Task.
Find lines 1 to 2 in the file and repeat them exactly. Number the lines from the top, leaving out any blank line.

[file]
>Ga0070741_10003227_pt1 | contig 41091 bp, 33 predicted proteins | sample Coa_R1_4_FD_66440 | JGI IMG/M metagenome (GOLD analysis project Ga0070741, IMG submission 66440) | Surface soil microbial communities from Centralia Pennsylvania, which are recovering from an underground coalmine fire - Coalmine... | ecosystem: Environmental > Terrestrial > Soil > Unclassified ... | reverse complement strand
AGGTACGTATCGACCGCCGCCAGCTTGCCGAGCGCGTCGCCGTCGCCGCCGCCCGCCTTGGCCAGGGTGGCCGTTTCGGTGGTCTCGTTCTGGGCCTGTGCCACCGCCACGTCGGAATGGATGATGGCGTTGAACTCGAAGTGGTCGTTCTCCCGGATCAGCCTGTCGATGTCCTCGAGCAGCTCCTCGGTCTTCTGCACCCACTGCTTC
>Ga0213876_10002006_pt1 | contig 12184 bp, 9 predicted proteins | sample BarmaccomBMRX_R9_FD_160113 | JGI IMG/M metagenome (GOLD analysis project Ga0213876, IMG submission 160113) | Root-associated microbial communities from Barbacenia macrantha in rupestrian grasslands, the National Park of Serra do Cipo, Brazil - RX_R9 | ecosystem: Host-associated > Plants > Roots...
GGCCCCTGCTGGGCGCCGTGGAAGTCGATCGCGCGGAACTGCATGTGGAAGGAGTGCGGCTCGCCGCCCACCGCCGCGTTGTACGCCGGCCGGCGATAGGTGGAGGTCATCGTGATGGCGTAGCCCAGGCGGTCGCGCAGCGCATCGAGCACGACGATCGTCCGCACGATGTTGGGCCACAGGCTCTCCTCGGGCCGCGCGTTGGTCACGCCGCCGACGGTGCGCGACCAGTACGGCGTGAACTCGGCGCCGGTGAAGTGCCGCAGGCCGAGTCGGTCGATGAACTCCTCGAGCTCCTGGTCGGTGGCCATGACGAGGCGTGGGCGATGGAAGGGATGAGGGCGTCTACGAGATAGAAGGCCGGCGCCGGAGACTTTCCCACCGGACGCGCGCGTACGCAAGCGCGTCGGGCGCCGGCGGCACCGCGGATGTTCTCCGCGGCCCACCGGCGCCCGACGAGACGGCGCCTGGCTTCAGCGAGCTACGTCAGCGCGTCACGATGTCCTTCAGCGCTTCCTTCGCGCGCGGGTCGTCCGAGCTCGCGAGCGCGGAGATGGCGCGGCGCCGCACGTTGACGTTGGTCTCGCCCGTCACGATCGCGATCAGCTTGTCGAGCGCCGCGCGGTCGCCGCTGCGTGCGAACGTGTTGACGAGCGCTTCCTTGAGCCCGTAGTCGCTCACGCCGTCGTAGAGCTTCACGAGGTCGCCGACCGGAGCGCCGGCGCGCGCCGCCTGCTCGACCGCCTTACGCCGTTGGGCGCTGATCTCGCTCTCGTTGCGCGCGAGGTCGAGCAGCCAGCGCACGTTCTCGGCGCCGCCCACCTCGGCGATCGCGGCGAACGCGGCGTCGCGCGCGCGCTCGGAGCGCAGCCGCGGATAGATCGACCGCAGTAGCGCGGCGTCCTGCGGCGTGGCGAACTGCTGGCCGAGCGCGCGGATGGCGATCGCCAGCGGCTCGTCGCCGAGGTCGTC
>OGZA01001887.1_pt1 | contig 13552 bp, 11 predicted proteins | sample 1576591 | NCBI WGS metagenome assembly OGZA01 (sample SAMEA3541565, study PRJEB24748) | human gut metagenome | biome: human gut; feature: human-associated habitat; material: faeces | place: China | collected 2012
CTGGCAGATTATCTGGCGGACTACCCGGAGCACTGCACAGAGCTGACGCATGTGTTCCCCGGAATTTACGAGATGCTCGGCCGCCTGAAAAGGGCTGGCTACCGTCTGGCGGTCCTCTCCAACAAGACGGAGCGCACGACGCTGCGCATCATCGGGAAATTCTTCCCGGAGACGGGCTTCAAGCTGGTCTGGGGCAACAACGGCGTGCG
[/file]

>Ga0070741_10003227_pt1 | contig 41091 bp, 33 predicted proteins | sample Coa_R1_4_FD_66440 | JGI IMG/M metagenome (GOLD analysis project Ga0070741, IMG submission 66440) | Surface soil microbial communities from Centralia Pennsylvania, which are recovering from an underground coalmine fire - Coalmine... | ecosystem: Environmental > Terrestrial > Soil > Unclassified ... | reverse complement strand
AGGTACGTATCGACCGCCGCCAGCTTGCCGAGCGCGTCGCCGTCGCCGCCGCCCGCCTTGGCCAGGGTGGCCGTTTCGGTGGTCTCGTTCTGGGCCTGTGCCACCGCCACGTCGGAATGGATGATGGCGTTGAACTCGAAGTGGTCGTTCTCCCGGATCAGCCTGTCGATGTCCTCGAGCAGCTCCTCGGTCTTCTGCACCCACTGCTTC